Recently, I ran across a laptop I hadn’t used for several years. It had Windows Vista installed and, for the life of me, I was unable to recall the administrator (or, for that matter, any of the user) account passwords. I had a lot of personal data on the laptop and wanted to gain access. Furthermore, I wanted to update Vista and see whether the laptop (a Dell Studio) would run adequately.
After poking around a little on the Internet, it looked like I was left with a couple of choices regarding recovery of the the administrator account. The first involved what seemed like a protracted and convoluted process involving the original Windows Vista disks, which I did not have. The second involved purchasing one of the many utilities that claim to be able to reset the administrator or other password on Windows boxes. Neither option appealed, so I rolled my own solution. And here’s what I did.
First, create a bootable rescue disk. There are several available for download on the Internet (Google is your friend: “bootable rescue disk”). I have used the Trinity Rescue Kit in the past, which worked well. There are other available, or you could build your own using a Linux or *BSD live system on either a CD, DVD, or USB drive. Just remember you’ll need the necessary kernel modules to mount the Windows filesystem, which could be FAT32 or NTFS.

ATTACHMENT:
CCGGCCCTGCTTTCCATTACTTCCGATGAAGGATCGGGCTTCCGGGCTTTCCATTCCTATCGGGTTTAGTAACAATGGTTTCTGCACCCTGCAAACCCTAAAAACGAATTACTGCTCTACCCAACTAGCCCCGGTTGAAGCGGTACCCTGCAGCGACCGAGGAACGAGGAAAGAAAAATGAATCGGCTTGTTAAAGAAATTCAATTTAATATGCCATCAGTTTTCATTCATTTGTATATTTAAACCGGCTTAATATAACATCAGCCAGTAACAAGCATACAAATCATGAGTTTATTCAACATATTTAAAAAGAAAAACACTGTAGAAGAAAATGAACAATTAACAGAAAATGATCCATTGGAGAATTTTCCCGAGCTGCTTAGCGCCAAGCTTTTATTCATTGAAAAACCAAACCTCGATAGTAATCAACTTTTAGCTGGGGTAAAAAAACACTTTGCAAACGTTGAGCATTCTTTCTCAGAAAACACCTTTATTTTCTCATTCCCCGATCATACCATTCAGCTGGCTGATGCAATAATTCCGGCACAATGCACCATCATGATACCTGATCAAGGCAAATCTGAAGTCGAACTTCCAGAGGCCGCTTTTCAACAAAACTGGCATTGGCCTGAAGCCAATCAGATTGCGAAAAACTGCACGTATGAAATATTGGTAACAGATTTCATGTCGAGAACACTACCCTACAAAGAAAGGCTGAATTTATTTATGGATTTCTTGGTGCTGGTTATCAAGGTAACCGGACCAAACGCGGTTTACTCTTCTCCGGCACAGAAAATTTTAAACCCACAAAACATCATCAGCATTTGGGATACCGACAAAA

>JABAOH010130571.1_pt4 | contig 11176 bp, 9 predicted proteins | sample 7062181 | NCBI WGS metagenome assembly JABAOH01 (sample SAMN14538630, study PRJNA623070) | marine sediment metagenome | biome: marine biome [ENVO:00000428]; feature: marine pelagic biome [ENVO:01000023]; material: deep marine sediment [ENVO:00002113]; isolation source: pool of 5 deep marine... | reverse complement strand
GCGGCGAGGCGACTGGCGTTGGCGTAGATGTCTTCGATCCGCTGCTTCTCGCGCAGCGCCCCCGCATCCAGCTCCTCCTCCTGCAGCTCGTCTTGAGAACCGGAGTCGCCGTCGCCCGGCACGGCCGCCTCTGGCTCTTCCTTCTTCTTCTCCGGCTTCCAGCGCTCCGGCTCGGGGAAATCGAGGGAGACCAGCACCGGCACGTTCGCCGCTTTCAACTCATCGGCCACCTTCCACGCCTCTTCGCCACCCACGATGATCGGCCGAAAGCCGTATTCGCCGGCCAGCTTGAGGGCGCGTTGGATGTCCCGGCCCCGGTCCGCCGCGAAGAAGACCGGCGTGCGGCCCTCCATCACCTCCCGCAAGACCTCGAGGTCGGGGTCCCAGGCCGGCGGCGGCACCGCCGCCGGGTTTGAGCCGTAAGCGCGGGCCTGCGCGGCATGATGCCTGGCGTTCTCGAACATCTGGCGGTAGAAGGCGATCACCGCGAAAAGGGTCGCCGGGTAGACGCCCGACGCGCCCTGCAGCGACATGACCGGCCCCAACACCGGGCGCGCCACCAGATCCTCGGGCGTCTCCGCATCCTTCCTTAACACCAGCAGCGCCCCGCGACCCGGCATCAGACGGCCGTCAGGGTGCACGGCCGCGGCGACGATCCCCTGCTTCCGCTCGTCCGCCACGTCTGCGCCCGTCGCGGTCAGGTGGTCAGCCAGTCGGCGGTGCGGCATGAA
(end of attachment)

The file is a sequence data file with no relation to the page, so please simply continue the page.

Anyhow, boot the rescue disk and mount the Windows system partition.
Next, navigate to the
windows directory, and the
system32 subdirectory there is a file called
Magnify.exe, yes that’s with a capital ‘M’.
Copy the original
Magnify.exe executable to a new file, say,
Next, make a copy of the windows shell,
cmd.exe and call it
Magnify.exe. So you’d do something like,
$ cp cmd.exe Magnify.exe
if you used a *nix rescue disk to mount the windows partition. Essentially, you are replacing
Magnify.exe with a copy of
Next, reboot the system, booting Windows Vista from the hard disk.
Once the login screen appears, click the small accessibility button on the login panel and choose the magnify option. This will now bring up a shell with full administrator privileges.
From here, you can reset your passwords as necessary.
net user Administrator
followed by return will enable you to reset the Administrator password. For a full list of user accounts on the system type,
I haven’t tried the same hack on later versions of Windows (Windows 8.1, or Windows 10 etc.), but I see no reason why it wouldn’t work.